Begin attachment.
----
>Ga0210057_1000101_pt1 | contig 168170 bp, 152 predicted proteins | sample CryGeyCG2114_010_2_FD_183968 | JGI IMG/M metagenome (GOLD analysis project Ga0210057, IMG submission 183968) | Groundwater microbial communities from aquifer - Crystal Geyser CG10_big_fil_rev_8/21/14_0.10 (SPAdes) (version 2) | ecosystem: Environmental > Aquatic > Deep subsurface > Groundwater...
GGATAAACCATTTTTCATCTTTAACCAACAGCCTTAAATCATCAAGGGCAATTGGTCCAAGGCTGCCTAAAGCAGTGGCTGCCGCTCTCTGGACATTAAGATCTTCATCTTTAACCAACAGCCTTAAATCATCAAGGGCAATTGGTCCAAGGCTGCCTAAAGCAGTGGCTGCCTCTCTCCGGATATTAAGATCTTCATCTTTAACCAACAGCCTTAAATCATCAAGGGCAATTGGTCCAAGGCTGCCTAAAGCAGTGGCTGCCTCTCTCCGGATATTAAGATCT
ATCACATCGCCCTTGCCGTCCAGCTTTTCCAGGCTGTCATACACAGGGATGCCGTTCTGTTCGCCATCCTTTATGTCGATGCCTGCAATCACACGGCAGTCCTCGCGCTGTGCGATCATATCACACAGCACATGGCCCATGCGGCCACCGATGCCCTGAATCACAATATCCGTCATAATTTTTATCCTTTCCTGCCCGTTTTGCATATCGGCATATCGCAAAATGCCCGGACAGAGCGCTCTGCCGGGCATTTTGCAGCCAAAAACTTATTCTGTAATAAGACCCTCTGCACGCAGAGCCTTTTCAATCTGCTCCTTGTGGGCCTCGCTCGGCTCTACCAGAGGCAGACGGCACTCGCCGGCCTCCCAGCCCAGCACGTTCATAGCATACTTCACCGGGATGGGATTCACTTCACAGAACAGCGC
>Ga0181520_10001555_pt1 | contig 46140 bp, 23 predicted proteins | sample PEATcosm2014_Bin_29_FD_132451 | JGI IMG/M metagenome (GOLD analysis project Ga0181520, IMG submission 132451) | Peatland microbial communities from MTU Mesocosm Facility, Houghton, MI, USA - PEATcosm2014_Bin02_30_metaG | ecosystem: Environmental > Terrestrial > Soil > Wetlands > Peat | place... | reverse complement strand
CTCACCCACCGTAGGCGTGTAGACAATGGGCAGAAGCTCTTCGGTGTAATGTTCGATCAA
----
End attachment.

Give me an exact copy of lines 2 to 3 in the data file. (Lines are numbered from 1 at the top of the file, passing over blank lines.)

GGATAAACCATTTTTCATCTTTAACCAACAGCCTTAAATCATCAAGGGCAATTGGTCCAAGGCTGCCTAAAGCAGTGGCTGCCGCTCTCTGGACATTAAGATCTTCATCTTTAACCAACAGCCTTAAATCATCAAGGGCAATTGGTCCAAGGCTGCCTAAAGCAGTGGCTGCCTCTCTCCGGATATTAAGATCTTCATCTTTAACCAACAGCCTTAAATCATCAAGGGCAATTGGTCCAAGGCTGCCTAAAGCAGTGGCTGCCTCTCTCCGGATATTAAGATCT
ATCACATCGCCCTTGCCGTCCAGCTTTTCCAGGCTGTCATACACAGGGATGCCGTTCTGTTCGCCATCCTTTATGTCGATGCCTGCAATCACACGGCAGTCCTCGCGCTGTGCGATCATATCACACAGCACATGGCCCATGCGGCCACCGATGCCCTGAATCACAATATCCGTCATAATTTTTATCCTTTCCTGCCCGTTTTGCATATCGGCATATCGCAAAATGCCCGGACAGAGCGCTCTGCCGGGCATTTTGCAGCCAAAAACTTATTCTGTAATAAGACCCTCTGCACGCAGAGCCTTTTCAATCTGCTCCTTGTGGGCCTCGCTCGGCTCTACCAGAGGCAGACGGCACTCGCCGGCCTCCCAGCCCAGCACGTTCATAGCATACTTCACCGGGATGGGATTCACTTCACAGAACAGCGC